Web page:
Zambia’s Labour Day Nonsense

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As a follow up to an earlier post in which one wonders why Zambian workers continue to march whilst in other countries, including advanced countries, workers demand for reforms, I have shared a picture from London taken last year, to give an example of how Labour Day is observed by our friends.

May Day is widely called the International Workers’ Day because its agenda is for the workers and by the workers.

Zambia has transitioned away from a socialist economy where industries existed for the workers and not investors. Showing off smartly dressed workers is irrelevant, because workers now have to fight. The whole parade thing is outdated and a total hijack by the government and employers.

Firstly the theme of the event is coined by the Government and secondly, what you see are companies’ advertising their product and services.

Nothing for the workers interest in prominent on the day. The only thing companies demonstrate as far as their employees are concerned are the suits they buy them. You won’t see any placard or message speaking out for workers’ rights, in our version of Labour Day.

The workers in Zambia are all at the mercy of their employers. A workers is either a “muzungu ani konde” or a complainer in a corner. Unions have no rights in this country, unions are dead in the private sector and compromised in the public sector.

Many workers have slave conditions where they knock off when the boss decides, they are locked up in work places and denied visitors.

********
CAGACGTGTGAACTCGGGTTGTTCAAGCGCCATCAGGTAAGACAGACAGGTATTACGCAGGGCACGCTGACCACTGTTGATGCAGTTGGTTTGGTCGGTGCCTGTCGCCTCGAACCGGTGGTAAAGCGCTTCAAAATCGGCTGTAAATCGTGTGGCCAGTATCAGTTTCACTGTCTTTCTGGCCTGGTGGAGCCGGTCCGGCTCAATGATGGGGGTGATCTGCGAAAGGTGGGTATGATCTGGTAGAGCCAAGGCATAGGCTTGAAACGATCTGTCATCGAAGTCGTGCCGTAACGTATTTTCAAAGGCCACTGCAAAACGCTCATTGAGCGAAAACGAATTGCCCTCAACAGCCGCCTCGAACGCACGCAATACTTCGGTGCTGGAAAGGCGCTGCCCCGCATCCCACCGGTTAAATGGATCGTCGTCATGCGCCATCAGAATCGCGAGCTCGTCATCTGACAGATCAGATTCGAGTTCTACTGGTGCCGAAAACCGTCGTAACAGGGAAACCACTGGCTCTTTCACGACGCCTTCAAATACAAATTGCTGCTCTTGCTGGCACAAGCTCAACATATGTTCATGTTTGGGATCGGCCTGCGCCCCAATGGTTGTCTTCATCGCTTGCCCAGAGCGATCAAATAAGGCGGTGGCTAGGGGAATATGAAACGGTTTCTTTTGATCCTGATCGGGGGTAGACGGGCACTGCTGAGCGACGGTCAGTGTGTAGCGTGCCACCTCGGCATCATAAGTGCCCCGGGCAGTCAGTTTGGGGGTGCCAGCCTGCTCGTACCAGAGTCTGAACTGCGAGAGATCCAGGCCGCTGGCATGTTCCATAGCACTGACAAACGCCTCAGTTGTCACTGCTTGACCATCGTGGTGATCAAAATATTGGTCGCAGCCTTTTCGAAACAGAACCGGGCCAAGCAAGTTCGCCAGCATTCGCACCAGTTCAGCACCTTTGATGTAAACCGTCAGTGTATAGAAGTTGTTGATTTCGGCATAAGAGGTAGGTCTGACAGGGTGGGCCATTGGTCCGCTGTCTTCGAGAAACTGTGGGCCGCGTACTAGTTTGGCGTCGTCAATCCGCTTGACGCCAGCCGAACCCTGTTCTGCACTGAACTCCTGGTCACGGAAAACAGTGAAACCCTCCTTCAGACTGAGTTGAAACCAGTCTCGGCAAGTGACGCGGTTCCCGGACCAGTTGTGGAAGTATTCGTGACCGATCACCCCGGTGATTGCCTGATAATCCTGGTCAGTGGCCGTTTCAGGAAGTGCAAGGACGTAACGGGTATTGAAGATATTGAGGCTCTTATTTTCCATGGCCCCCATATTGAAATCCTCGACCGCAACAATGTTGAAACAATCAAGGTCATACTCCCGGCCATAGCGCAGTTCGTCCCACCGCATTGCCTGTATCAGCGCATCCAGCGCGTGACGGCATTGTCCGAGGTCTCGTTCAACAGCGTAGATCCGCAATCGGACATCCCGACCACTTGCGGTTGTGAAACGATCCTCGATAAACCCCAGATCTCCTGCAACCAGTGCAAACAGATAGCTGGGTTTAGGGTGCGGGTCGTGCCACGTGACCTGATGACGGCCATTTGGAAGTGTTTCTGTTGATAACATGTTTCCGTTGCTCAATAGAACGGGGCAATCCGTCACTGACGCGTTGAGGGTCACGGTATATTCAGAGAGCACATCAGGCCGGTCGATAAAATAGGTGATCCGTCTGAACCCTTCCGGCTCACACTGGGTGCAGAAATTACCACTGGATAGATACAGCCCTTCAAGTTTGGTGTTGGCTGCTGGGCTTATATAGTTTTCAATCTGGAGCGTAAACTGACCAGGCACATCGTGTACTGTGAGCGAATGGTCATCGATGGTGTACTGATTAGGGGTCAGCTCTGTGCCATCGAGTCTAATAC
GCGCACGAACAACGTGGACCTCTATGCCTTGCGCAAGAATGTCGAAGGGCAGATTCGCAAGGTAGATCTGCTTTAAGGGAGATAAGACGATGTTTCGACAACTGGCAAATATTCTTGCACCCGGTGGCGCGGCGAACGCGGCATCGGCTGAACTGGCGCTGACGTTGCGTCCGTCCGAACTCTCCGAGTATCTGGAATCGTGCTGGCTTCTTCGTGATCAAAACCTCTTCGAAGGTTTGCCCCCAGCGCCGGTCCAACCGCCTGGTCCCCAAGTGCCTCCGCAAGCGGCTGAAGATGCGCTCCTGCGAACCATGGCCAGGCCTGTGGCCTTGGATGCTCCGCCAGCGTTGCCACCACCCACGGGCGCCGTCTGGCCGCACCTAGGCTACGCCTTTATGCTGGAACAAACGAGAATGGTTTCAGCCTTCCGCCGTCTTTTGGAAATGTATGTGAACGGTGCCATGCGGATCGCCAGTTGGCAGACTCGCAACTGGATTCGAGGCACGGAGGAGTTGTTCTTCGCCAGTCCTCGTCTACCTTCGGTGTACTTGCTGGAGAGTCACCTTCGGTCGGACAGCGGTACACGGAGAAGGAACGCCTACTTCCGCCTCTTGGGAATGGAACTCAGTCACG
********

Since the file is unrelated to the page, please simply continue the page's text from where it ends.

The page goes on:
They are denied overtime pay or transport in case they are used for extra hours. Even complaining about ones working environment, though perfectly legal, can be a dismissible offence.

The NAPSA pension fund is a total mess, which government continues to ignore due to poor foresight. We even have a Minister of Labour who unapologetically defended an abusive employer.

The fact that ZNBC could not even cover a strike that was happening in their premises, show just how the government is protecting union rights. We have a government which continues to be soft on the abusive Chinese employers as we are yet to hear of a charge or deportation. And most importantly we have a Government that is incompetent at creating jobs or protecting local industries from the threat of imports which are flooding our shopping malls and markets.

A march must have meaning. How do you show your employer how badly you need health security whilst marching in a suit the employer bought you? How do you send a message to the government if you print your placards with the title that government came up with?

There is nothing partisan about this argument, workers whatever party they support, just can’t continue to have this important day abused by employers and government.

For now it a useless day were employers shower gifts to workers who kiss their butt. It’s a day unions make speeches which some politician censored.

It’s a day the government reads the same speech they have been reading in the last 10 years. And sadly it’s a day slave workers, enslave themselves by keeping quiet in exchange for a suit. On the bright side, Amayenge’s “teketa mama teke teke teketa, chingwileeeee”

Happy suits day.

Richard W

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